You can use the shorthand syntax to specify all the properties in a single line, or you can use the longhand syntax to specify each property separately.

CSS Transitions Examples

Let’s take a look at some practical CSS transitions examples to understand how they can be used to enhance web design.

Example 1: Hover Effect on Buttons
In this example we will see the transition property while hovering on the button.


< !DOCTYPE html>
< html lang="en">

< head>
    < meta charset="UTF-8" />
    < meta name="viewport" content="width=device-width, initial-scale=1.0" />
    < link rel="stylesheet" href="style.css" />
    < title>Browser
< /head>

< body>
    < button class="btn">Hover me

< /body>
< /html>

CSS Code

.btn {
display: inline-block;
padding: 12px 24px;
background-color: #007bff;
color: #fff;
border: none;
cursor: pointer;
transition: background-color 0.3s ease-in-out; 
/* Hover effect */
.btn:hover {
background-color: red;

Before Transition

After Transition

Explanation of the Above Example
In this example, we have a simple button with a hover effect. When the button is hovered over, the background color smoothly transitions from the initial value of #007bff to the new value of red over a duration of 0.3 seconds, creating a smooth and visually appealing animation.

Example 2: Expanding/Collapsing Menu
Now we will see other example of transition with code and output.

< !DOCTYPE html>
< html lang="en">

< head>
    < meta charset="UTF-8" />
    < meta name="viewport" content="width=device-width, initial-scale=1.0" />
    < link rel="stylesheet" href="style.css" />
    < title>Browser
< /head>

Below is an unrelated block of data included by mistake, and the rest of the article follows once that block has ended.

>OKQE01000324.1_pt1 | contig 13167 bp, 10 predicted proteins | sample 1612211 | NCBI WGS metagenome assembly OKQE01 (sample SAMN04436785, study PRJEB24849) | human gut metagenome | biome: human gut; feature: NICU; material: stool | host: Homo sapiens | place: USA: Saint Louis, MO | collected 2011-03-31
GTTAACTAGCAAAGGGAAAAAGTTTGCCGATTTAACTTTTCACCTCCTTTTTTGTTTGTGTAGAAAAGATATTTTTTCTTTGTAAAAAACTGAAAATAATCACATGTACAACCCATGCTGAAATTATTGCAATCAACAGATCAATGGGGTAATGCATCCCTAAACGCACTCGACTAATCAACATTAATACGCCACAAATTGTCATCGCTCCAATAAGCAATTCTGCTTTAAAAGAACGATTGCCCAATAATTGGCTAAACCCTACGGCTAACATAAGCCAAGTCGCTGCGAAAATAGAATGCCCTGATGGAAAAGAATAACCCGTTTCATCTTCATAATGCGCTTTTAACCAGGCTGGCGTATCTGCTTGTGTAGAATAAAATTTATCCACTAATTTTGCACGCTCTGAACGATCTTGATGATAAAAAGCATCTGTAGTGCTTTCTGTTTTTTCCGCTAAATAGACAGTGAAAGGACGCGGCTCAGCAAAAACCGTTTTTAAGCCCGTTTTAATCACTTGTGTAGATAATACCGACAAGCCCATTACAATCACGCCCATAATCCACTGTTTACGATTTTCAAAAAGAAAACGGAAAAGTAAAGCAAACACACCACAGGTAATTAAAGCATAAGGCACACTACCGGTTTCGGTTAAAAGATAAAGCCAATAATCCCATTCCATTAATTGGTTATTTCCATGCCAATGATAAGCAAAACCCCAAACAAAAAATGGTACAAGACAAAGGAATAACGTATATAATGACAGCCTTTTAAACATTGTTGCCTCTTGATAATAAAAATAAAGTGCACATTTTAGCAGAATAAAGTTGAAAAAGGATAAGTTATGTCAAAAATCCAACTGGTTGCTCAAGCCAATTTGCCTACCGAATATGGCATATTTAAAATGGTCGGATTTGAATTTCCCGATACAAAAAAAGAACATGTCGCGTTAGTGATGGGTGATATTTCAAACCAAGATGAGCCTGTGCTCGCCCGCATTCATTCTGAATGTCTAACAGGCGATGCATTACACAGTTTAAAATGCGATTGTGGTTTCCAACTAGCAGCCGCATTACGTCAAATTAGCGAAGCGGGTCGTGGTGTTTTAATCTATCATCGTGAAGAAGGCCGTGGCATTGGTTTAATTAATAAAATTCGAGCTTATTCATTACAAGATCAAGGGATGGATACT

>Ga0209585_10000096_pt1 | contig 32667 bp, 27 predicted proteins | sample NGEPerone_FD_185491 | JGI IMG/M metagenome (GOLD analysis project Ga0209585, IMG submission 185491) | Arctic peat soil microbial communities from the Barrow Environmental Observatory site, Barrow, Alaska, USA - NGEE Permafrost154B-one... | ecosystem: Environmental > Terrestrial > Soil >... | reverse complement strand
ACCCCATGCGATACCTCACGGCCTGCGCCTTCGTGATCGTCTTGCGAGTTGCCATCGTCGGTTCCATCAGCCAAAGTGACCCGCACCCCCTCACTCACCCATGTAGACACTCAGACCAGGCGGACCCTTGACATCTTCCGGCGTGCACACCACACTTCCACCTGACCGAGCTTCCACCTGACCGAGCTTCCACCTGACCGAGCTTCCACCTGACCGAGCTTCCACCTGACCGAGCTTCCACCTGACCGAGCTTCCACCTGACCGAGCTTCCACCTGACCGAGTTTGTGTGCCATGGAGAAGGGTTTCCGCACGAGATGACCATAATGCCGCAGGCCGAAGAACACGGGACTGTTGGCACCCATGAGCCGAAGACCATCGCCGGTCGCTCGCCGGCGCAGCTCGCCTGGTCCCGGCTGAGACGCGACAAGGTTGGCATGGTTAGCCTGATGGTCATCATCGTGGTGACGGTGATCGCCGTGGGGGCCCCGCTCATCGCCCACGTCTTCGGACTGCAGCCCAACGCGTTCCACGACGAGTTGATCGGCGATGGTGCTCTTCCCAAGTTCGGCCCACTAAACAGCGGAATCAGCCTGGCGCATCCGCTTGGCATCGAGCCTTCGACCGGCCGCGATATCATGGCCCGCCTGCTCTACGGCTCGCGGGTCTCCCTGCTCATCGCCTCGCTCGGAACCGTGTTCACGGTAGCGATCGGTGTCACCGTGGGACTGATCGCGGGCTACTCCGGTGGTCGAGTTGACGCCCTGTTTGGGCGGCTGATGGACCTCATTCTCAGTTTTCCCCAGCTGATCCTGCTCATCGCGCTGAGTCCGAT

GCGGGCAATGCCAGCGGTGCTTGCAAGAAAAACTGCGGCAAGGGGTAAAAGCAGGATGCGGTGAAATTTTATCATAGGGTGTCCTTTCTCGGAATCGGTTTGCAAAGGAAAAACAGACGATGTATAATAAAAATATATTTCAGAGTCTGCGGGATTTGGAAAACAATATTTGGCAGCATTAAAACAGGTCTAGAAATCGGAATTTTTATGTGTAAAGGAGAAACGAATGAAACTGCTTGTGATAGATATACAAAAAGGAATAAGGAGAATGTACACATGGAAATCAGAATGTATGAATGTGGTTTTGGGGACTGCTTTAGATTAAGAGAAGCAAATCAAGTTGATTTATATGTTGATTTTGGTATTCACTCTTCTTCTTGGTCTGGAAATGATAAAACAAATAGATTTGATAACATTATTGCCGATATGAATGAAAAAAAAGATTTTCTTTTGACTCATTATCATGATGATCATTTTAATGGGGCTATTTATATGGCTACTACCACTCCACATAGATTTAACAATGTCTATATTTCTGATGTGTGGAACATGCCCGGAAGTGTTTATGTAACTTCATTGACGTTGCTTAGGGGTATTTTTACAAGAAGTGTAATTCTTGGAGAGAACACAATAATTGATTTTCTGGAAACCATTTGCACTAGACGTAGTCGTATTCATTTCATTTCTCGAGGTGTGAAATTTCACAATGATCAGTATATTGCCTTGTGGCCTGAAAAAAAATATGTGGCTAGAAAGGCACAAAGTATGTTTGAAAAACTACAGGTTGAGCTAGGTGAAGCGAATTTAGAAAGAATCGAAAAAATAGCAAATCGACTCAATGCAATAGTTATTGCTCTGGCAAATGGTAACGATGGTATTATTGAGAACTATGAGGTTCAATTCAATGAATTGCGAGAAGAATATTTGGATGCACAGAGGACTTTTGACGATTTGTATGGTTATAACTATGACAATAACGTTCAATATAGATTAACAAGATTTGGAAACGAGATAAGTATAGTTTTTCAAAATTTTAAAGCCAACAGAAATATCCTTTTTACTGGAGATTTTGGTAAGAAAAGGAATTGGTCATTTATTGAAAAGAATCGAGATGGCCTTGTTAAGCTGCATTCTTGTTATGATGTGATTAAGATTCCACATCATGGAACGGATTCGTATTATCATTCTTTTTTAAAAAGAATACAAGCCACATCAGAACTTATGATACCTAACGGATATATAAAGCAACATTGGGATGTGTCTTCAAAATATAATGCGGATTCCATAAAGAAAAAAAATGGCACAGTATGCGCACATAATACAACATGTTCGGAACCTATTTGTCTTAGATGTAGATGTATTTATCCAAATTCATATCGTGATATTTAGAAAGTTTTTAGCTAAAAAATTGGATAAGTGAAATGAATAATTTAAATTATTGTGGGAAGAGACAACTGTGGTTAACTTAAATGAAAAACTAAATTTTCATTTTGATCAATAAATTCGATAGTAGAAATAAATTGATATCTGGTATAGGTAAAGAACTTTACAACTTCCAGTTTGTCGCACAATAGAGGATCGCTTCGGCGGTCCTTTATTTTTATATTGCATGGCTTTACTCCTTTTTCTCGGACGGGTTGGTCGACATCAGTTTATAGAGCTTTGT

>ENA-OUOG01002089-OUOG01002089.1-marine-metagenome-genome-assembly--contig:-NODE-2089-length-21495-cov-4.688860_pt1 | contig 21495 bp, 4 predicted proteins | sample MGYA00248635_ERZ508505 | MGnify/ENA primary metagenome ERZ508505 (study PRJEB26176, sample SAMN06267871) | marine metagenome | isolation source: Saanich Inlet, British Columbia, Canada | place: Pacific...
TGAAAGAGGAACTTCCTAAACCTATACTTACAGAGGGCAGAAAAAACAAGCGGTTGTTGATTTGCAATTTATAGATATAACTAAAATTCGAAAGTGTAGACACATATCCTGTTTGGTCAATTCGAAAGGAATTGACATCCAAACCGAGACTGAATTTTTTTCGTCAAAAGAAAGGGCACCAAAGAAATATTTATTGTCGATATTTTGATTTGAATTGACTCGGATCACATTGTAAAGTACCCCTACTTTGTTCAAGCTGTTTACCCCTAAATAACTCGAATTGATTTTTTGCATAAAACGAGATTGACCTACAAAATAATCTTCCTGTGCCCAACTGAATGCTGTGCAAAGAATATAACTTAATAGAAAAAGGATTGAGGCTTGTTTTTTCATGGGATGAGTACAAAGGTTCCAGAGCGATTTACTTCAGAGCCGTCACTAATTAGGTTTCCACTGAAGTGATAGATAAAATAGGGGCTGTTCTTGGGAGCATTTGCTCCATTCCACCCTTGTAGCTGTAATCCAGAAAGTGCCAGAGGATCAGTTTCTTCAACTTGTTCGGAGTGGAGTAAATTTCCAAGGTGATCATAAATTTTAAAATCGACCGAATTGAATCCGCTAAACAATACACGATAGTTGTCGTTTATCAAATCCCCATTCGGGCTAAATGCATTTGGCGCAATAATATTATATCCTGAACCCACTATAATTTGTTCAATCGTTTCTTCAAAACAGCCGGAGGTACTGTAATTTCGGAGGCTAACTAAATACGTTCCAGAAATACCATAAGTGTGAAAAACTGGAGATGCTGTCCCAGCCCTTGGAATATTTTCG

< body>
< div class="menu">Hover me to expand
< /body> < /html>

CSS Code

/* Menu styles */
.menu {
width: 100px;
overflow: hidden;
transition: width 0.5s ease-in-out; 
/* Hover effect */
.menu:hover {
width: 200px; 

Before Transition

After Transition

Explanation of the Above Example
In this example, we have a menu with a width of 100 pixels. When the menu is hovered over, the width smoothly transitions from the initial value of 100 pixels to the new value of 200 pixels over a duration of 0.5 seconds, creating a smooth and interactive menu animation.

Practices to keep in Mind while working with CSS Transitions

When using CSS transitions in your web design, it’s important to keep a few best practices in mind:
Keep it subtle: Transitions should be used to enhance the user experience and should not be overly flashy or distracting. Subtle animations can create a polished and professional look without overwhelming the user.
Consider performance: While CSS transitions are relatively lightweight in terms of performance, excessive use of complex transitions or multiple transitions on a single page can impact performance. Always test your transitions across different devices and browsers to ensure smooth performance.
Use appropriate timing: The duration and timing function of your transitions play a crucial role in how the animation feels to the user. Experiment with different durations and timing functions to achieve the desired effect.